You Decide: How Will the Hospitality Industry Change?
By Mike Walden
The North Carolina hospitality industry, primarily composed of restaurants and hotels, is a multibillion-dollar sector in the state. As a percent of the state economy, its share has been growing in recent decades. The industry accounts for one out of every 11 jobs in the state. On average, every $1 million of new spending in hospitality creates 15 direct jobs in the industry and another five jobs in other industries.
During the pandemic, the hospitality industry suffered some of the largest losses among all industries. Employment dropped 44% compared to 12% for the entire economy. Even in early 2022, employment in hospitality was 5% lower than prior to the pandemic, while employment in the total economy had fully recovered. Surveys show that hospitality is one of the sectors where many pre-pandemic employees have moved on to other jobs rather than returning to employment in restaurants and hotels.
As a result, hospitality is an industry, along with personal services, construction and manufacturing, where there are large numbers of unfilled jobs. Recent data on job openings in the state show 10% of all jobs in hospitality are unfilled, the highest among all industries.
The good news is that consumers are returning to restaurants and hotels. Revenues in the industry are today 2% higher than pre-pandemic, even after adjusting for inflation. The worry among hospitality operators is how they can meet rising consumer demand with so many employment positions unfilled.
To add to the industry’s challenges are demographic trends. Young workers are a key part of employment in the restaurant industry, which employs seven times the number of workers as the hotel industry. Due to the declining birth rate – both in the nation and in North Carolina – the population of young individuals between the ages of 16 and 24 is expected to be the slowest-growing among all age categories. For example, between 2020 and 2050, individuals ages 16 to 24 in North Carolina will increase 16%, half the rate as for the total population.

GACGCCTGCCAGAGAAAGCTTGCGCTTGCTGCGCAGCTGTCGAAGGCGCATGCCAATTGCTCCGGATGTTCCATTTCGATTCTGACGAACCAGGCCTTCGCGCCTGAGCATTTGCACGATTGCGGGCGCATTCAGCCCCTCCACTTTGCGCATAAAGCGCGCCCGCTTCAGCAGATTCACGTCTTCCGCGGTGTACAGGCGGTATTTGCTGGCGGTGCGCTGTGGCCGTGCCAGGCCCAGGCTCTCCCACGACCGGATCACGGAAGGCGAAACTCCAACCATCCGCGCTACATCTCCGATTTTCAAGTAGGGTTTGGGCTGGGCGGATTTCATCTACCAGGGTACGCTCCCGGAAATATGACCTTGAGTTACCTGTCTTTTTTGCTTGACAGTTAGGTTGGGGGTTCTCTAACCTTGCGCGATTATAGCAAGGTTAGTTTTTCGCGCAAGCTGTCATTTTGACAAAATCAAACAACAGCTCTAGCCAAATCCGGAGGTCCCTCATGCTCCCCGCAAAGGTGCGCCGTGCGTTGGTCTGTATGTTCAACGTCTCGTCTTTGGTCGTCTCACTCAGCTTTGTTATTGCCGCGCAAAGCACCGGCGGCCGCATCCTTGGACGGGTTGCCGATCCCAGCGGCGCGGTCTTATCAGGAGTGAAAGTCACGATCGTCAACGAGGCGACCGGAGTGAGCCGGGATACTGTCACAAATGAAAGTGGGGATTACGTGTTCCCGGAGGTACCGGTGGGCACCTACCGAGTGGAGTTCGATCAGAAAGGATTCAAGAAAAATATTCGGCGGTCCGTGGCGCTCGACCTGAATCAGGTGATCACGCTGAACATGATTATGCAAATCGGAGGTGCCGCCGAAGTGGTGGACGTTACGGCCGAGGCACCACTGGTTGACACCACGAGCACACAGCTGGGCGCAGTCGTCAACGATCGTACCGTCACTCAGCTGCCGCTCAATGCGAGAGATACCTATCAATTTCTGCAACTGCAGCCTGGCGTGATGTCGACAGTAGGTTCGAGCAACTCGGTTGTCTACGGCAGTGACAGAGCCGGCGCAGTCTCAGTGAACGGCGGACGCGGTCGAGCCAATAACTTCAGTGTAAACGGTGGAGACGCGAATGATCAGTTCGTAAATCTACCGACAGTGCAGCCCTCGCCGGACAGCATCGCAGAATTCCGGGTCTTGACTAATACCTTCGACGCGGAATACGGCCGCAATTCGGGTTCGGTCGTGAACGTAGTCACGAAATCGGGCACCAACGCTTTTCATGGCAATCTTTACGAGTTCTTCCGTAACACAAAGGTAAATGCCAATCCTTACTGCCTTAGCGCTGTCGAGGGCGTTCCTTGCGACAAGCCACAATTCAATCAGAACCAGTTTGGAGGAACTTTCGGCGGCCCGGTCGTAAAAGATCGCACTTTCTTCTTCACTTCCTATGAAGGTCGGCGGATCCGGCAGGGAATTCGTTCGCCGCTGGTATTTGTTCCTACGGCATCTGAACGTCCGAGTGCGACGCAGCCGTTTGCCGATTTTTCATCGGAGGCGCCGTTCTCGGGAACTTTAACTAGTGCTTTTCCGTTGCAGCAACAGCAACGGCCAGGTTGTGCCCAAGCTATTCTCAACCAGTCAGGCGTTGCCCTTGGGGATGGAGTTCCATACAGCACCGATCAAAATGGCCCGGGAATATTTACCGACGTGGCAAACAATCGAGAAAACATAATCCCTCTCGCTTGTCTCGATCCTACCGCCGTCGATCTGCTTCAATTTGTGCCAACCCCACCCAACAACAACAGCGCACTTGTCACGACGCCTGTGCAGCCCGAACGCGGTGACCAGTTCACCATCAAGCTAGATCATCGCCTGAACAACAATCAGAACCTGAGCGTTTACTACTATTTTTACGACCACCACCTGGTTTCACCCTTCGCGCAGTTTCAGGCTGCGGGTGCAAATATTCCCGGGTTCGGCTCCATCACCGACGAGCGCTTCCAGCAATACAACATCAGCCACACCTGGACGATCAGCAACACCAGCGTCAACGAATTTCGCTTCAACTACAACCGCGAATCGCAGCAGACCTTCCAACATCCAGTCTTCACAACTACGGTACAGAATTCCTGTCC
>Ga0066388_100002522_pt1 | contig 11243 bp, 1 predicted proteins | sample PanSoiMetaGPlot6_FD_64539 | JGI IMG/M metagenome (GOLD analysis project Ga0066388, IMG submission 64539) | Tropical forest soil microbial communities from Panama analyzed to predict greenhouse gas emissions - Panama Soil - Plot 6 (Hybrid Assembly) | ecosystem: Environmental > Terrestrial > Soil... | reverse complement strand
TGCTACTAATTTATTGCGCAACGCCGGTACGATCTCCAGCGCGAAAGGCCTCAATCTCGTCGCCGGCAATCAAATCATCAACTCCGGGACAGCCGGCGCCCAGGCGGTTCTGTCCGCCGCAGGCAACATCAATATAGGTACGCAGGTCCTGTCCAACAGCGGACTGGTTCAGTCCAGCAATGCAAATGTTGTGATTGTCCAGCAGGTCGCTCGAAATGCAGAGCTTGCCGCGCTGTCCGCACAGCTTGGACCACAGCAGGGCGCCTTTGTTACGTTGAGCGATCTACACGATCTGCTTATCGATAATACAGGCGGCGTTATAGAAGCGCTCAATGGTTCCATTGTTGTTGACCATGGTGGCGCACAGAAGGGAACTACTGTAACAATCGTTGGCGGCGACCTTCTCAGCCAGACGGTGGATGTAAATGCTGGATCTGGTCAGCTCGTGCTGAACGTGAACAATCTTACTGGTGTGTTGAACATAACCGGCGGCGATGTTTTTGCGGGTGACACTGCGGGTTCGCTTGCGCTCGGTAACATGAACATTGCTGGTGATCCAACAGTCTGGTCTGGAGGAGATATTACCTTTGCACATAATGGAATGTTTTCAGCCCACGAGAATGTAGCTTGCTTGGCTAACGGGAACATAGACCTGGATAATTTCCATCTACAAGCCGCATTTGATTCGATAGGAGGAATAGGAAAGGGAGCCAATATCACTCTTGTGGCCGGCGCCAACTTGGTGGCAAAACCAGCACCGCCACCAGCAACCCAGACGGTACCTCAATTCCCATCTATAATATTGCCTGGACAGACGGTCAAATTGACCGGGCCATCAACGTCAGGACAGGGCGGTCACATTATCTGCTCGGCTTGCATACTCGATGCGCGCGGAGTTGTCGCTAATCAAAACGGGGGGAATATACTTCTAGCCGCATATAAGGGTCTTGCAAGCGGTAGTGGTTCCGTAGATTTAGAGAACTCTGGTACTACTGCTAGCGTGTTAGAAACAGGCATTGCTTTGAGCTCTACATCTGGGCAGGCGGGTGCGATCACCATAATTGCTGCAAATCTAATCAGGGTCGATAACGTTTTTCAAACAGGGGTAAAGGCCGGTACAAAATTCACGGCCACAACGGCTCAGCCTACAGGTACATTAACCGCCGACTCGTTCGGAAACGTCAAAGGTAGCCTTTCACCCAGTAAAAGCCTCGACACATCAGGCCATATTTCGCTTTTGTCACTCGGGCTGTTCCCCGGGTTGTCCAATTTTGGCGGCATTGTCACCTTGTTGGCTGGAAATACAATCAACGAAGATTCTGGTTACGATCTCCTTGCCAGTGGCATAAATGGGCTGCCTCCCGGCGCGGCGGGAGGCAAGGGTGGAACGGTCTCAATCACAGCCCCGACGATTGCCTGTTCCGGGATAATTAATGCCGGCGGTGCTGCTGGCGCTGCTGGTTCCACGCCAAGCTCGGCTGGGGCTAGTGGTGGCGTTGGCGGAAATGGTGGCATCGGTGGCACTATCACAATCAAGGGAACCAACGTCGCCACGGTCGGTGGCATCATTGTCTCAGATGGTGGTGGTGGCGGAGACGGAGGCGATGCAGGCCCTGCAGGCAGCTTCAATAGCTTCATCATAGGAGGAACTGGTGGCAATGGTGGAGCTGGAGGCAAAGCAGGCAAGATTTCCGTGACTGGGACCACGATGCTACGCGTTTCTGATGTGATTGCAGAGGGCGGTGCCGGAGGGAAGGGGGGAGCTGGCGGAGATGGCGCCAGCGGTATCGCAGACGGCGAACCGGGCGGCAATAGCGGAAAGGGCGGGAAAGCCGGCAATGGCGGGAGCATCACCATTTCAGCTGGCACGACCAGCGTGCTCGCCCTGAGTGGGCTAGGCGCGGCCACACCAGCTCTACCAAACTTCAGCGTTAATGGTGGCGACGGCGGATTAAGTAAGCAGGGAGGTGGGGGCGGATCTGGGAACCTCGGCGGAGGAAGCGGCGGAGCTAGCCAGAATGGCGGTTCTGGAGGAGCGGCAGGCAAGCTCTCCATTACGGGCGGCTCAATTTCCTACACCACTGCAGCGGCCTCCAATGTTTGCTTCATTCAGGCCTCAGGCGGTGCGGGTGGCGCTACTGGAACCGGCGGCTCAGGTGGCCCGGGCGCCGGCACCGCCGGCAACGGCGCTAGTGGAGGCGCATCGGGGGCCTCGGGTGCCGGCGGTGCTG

What are the answers to these challenges so the hospitality industry in North Carolina can flourish? I think there are three approaches that will need to be considered.
First, to compete with other industries for workers, the hospitality sector will have to make work in the industry more lucrative. Pay will have to be increased. Indeed, the industry is already doing this. In 2021, average hourly pay in North Carolina hospitality firms rose almost twice as fast as in all of the state’s industries. This will likely need to be continued.
Today’s workers also like certainty in their schedules and possibilities for advancement. Unfortunately, this can be more difficult to achieve in hospitality than in other areas. Nevertheless, owners and managers of hospitality companies will need to get creative in structuring work schedules and promotions in order to “stay in the game” for workers.
The second approach has owners and managers looking at the efficiency of their operations in order to find savings in both labor and money. The goal is to find wasted efforts and time in providing the final product and service. Sometimes, the wasted efforts are due to a lack of communication between workers. Or, often the work won’t be properly divided between workers to achieve the final result in the lowest cost way. The bottom line is, too often owners and managers don’t step back and look at operations with an eye toward achieving savings without compromising output.
The third approach may be the most important – the use of technology and automation to substitute for human labor. In the future, technology and automation will increasingly be applied to all industries, but for the hospitality sector it may be the difference between success and failure.
We’re already seeing this transition at work. Hotels are using robots for cleaning, and check-in has become automated. Some fast-food restaurants are using digital ordering boards to replace humans taking customer orders at a counter. Some sit-down restaurants have customers use tablets for ordering and paying the bill. There are also stories of up-scale restaurants delivering meals to customers with robots and of using other robots to assist chefs and cooks.
As technology continues to advance, these uses in the hospitality industry will be perfected and also become more common. And while it may be expensive to shift from humans to “bots”, the long-run economics of the change may make it inevitable.
The hospitality industry suffered a big blow during the pandemic. And while it has made a strong recovery, labor and financial issues suggest the industry will undergo major changes in the future. I believe most of us will continue to eat-out for some of our meals, as well as stay in hotels when we visit the wonderful sights of North Carolina. But what will our restaurants and hotels of the future look like? You decide.
Walden is a William Neal Reynolds Distinguished Professor Emeritus at North Carolina State University.